americium

americium ?m?r?sh??m [key], artificially produced radioactive chemical element; symbol Am; at. no. 95; mass no. of most stable isotope 243; m.p. about 1,175C; b.p. about 2,600C; sp. gr. 13.67 at 20C; valence +2, +3, +4, +5, or +6. Americium is a silver-white metal thought to have either a loose-packed cubic or a close-packed double hexagonal crystalline structure. The pure metal has been prepared by reduction of americium trifluoride with barium vapor at about 1,100C. It tarnishes slowly in dry air.

All 16 known isotopes are radioactive. Americium-243, the most stable isotope, has a half-life of more than 7,300 years. Americium-241, which has a half-life of about 430 years, is more often used in chemical investigations, since it is easily prepared in a fairly pure form; it is also used in industrial measuring devices, radiology, and household smoke detectors.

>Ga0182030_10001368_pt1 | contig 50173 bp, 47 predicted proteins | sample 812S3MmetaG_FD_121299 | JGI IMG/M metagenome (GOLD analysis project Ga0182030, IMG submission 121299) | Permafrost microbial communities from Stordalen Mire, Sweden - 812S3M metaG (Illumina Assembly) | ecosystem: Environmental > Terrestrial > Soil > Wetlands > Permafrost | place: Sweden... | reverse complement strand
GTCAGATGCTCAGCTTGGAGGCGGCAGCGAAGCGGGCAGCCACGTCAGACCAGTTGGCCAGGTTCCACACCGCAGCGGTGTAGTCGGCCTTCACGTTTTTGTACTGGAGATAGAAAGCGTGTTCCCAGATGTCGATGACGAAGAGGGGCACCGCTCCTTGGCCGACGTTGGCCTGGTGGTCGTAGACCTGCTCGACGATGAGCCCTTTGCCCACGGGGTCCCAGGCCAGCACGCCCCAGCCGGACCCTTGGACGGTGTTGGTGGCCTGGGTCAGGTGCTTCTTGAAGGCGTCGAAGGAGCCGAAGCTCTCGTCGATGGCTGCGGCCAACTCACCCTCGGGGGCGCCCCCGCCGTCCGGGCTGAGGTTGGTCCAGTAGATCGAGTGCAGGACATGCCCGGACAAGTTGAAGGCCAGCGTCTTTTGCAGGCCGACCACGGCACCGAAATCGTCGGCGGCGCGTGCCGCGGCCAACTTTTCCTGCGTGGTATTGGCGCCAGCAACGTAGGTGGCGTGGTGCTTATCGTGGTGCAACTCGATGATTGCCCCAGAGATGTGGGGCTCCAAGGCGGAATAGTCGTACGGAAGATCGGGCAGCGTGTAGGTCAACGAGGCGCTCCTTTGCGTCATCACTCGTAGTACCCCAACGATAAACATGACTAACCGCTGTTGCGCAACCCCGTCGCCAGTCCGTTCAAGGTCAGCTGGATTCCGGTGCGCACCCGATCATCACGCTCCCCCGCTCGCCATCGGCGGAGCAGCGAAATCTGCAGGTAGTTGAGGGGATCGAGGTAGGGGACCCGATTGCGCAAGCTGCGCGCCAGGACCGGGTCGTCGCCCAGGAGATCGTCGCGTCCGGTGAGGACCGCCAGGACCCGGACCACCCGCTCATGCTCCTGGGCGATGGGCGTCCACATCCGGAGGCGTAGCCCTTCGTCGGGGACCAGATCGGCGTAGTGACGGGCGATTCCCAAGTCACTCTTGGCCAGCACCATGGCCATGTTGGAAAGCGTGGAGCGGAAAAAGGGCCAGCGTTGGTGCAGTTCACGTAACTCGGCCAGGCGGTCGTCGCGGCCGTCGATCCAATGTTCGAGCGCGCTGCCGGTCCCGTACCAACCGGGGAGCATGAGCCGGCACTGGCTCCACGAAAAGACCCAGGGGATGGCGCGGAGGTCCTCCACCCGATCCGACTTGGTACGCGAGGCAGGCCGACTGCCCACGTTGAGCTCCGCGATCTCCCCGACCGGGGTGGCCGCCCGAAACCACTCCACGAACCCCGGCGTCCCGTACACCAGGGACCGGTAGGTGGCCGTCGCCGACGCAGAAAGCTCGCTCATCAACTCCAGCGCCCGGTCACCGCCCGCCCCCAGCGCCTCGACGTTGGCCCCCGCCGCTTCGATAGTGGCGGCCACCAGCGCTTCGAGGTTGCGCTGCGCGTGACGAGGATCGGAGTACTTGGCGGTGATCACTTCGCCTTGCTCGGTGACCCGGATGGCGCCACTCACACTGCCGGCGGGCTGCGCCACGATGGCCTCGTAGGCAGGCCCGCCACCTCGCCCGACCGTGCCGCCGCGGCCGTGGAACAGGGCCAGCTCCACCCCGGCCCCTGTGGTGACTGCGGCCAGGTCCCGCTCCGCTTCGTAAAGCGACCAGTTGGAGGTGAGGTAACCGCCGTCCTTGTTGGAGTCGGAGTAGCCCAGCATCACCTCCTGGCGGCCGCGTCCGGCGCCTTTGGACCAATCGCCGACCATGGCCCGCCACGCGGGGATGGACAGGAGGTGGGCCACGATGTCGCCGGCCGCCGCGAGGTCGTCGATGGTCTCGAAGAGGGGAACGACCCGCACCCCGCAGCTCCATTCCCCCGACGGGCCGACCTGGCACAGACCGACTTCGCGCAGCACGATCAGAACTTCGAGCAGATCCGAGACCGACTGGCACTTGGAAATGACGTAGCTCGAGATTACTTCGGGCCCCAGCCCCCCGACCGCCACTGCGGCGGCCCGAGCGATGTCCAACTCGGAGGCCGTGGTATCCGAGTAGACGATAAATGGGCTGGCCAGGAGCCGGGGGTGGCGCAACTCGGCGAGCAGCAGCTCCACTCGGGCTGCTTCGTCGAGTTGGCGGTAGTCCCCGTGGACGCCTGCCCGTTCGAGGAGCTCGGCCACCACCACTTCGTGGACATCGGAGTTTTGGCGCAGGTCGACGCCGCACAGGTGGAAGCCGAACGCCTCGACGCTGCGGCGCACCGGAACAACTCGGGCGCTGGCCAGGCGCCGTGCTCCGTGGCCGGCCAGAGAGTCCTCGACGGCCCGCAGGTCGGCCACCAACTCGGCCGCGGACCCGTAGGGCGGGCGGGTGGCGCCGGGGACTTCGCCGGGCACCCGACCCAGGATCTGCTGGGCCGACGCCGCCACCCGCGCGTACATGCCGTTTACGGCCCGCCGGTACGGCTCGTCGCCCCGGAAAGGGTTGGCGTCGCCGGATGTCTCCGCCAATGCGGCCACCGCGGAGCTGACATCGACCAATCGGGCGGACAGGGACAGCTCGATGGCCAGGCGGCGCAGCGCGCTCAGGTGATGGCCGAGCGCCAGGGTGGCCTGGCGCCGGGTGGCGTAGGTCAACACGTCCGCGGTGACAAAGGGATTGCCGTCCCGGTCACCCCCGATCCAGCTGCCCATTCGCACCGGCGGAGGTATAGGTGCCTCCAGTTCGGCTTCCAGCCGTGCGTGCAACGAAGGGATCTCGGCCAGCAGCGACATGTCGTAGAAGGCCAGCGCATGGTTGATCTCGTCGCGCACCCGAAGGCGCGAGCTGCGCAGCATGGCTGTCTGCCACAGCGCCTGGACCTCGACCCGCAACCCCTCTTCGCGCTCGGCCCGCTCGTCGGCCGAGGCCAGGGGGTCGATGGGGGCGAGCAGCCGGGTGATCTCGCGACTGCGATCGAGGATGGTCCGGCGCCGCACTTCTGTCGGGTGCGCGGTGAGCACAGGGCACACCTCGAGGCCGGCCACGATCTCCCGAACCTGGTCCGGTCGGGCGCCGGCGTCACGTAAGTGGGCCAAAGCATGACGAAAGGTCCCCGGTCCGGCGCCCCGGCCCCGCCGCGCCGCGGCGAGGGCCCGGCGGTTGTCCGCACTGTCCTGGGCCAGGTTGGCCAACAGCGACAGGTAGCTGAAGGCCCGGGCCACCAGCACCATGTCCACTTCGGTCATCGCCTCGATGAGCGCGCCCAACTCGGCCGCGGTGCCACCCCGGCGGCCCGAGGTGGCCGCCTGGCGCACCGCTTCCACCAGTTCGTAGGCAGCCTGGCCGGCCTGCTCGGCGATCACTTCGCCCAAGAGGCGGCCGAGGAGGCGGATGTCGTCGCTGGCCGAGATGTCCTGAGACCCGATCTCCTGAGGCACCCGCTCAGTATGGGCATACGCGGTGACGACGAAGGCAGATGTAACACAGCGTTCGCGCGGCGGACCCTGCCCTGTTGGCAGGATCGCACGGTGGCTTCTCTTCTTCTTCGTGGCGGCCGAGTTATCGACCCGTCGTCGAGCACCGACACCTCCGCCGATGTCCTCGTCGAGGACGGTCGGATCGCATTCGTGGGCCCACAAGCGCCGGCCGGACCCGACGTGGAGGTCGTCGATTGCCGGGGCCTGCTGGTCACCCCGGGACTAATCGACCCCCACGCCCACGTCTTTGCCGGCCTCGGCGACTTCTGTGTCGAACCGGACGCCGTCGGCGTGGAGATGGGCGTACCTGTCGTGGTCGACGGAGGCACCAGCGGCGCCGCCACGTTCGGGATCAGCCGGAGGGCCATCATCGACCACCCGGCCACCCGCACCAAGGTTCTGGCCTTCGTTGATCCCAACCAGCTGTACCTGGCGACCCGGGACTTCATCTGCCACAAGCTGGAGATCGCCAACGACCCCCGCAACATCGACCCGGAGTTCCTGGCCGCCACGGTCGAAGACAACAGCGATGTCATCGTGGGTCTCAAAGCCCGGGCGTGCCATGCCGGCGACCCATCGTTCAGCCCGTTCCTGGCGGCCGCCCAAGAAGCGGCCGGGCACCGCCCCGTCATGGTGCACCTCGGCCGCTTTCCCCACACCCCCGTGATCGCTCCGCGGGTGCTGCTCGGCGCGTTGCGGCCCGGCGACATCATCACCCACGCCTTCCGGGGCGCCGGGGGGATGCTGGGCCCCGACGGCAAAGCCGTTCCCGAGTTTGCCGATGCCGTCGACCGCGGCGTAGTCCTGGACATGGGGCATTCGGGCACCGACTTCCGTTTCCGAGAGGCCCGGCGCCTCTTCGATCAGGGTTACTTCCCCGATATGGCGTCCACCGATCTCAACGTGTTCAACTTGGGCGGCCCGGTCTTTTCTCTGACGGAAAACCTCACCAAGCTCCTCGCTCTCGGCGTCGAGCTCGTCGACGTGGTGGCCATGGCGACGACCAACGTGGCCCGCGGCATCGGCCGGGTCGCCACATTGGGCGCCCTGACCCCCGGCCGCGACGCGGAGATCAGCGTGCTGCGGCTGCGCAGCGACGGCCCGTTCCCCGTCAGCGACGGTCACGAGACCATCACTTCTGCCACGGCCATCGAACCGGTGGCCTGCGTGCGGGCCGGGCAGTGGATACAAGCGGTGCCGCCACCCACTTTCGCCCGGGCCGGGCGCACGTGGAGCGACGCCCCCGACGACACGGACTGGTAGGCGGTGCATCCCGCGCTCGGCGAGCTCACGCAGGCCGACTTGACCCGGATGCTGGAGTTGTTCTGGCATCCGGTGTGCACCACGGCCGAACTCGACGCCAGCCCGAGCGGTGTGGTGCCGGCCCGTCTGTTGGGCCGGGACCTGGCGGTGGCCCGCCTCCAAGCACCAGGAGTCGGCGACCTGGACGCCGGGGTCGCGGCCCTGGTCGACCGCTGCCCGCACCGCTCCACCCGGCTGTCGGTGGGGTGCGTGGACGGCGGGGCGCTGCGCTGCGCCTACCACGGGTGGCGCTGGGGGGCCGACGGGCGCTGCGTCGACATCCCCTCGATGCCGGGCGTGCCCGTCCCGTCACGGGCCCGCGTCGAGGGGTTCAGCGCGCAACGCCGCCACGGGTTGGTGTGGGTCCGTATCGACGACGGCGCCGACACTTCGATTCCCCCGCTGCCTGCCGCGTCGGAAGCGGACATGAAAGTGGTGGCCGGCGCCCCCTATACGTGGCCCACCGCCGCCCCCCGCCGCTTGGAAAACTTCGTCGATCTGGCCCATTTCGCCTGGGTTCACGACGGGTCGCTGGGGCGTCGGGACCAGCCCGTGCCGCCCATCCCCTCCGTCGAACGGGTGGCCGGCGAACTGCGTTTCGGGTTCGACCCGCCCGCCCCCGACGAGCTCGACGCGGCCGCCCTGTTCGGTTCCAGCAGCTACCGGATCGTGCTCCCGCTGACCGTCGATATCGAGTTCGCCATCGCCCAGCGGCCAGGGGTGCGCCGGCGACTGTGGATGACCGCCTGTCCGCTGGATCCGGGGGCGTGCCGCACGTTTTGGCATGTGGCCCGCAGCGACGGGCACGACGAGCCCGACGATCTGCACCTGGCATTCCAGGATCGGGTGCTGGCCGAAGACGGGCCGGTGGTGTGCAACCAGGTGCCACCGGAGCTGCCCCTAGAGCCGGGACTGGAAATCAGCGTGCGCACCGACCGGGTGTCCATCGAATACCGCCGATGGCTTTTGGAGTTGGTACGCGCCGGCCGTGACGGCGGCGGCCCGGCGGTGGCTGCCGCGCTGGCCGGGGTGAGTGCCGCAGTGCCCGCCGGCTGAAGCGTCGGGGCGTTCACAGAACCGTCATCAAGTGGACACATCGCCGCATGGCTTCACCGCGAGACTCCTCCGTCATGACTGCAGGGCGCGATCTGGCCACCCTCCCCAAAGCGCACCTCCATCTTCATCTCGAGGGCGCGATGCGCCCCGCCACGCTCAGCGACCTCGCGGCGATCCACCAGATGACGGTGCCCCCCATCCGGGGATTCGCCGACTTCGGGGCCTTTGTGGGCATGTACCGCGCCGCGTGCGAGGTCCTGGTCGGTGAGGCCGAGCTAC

The fourth transuranium elementto be synthesized, americium is a member of the actinide series in Group 3 of the periodic table. It was discovered in 1944 by Glenn T. Seaborg, Ralph A. James, Leon O. Morgan, and Albert Ghiorso, who bombarded plutonium-239 with neutrons to form plutonium-241, which decays to form americium-241.

The Columbia Electronic Encyclopedia, 6th ed. Copyright 2012, Columbia University Press. All rights reserved.

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